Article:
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A secretive snake in a secret desert: Preliminary genetic findings for the California glossy snake, Arizona elegans occidentalis in the San Joaquin Desert

Released: 2015
Citation:
Westphal, M, D Wood, J Richmond, B Hollingsworth, R Fisher, A Vandergast. 2015. A secretive snake in a secret desert:  Preliminary genetic findings for the California glossy snake, Arizona elegans occidentalis in the San Joaquin Desert. American Society of Icthyologists and Herpetologists, Reno, Nevada. 15-19 July 2015. [presentation]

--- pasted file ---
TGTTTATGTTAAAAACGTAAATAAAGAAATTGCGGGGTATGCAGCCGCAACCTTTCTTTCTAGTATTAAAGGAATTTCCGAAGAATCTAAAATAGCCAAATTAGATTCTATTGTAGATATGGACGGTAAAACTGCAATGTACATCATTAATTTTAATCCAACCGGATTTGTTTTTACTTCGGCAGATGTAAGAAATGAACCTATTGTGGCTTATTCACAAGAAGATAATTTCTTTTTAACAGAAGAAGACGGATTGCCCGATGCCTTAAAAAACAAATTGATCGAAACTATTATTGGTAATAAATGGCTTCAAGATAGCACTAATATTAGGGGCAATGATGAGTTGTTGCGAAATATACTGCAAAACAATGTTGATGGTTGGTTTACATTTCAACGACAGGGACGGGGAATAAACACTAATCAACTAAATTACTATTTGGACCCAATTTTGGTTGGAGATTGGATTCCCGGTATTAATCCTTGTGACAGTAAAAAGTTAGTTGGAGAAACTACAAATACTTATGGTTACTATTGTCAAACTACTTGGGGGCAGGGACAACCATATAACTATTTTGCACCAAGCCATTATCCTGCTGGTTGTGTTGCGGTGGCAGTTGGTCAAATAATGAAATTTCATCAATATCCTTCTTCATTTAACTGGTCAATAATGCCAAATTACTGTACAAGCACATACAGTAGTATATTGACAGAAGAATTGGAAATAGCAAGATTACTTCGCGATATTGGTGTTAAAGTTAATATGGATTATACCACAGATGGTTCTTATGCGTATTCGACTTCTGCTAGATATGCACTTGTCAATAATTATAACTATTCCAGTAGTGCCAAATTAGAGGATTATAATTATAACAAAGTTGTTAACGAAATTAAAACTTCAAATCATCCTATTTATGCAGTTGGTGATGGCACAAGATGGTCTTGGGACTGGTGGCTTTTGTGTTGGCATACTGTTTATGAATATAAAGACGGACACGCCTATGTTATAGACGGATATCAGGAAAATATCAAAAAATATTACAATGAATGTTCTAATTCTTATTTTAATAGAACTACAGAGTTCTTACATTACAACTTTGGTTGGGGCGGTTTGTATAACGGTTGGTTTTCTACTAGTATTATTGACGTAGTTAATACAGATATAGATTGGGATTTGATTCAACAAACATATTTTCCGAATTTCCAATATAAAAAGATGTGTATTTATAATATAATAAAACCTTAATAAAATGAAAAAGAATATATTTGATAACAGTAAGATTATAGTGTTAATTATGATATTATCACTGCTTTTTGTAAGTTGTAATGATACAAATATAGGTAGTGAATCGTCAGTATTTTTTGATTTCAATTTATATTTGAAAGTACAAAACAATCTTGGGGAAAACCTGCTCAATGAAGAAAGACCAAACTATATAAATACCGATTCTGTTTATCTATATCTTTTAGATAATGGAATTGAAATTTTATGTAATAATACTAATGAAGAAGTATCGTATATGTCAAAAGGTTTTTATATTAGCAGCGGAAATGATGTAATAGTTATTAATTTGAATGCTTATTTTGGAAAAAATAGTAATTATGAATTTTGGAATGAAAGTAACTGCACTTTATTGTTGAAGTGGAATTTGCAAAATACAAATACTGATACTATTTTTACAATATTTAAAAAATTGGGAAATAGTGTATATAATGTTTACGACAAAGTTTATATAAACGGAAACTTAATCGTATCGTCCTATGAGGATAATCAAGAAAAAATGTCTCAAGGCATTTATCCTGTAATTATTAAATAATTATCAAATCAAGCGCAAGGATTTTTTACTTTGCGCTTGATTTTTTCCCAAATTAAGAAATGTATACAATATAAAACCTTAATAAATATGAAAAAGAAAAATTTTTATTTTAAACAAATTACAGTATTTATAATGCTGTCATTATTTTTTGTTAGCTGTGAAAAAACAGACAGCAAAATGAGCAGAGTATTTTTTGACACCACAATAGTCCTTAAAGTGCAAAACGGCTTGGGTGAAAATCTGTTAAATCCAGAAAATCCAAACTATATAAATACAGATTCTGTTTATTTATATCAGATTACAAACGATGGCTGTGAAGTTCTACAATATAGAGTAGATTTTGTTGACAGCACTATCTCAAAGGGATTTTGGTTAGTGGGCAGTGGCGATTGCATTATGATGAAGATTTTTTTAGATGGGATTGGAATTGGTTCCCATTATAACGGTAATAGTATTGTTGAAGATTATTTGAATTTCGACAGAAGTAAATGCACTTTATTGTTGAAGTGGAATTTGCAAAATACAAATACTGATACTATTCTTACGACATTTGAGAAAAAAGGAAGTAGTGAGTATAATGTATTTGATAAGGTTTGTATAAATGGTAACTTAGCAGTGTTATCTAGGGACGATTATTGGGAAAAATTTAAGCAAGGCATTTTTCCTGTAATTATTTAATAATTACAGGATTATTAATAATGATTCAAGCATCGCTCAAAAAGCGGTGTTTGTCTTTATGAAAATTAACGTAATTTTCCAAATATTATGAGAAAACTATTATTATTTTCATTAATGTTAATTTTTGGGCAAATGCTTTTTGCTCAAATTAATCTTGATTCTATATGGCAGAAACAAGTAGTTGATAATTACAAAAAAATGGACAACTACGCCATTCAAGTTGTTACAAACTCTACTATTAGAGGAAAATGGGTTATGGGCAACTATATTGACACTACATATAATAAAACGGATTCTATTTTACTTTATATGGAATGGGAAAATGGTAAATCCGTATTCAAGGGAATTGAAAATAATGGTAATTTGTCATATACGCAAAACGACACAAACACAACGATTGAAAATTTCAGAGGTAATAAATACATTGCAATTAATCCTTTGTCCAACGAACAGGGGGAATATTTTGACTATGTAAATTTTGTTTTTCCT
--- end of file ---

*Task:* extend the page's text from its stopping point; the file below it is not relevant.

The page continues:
The San Joaquin Desert is a newly recognized xeric region of the southern Central Valley of California occupied with numerous species closely affined to Mojave forms.  Due to the region’s high natural endemism, and thanks to ongoing and massive conversion of habitat to agriculture, oil development, and now solar development, the San Joaquin Desert continues to harbor the highest concentration of endangered species in the continental United States.  The California glossy snake, Arizona elegans occidentalis, is a Mojave-affined species occupying a narrow strip of xeric habitat along the western edge of the San Joaquin Valley, and is closely sympatric with a number of endangered species, including the blunt-nosed leopard lizard, Gambelia sila.  With a range even more restricted than that of Gambelia, A. e. occidentalis may be under extreme threat from ongoing habitat conversion.  However, little is known about patterns of gene flow and subpopulation division along its narrow peninsula of habitat.  Knowledge of these patterns is crucial to the protection of the species.  We therefore conducted a molecular study to obtain preliminary data on population subdivision within the San Joaquin Valley, and among subspecies of A. elegans across the Southwest.
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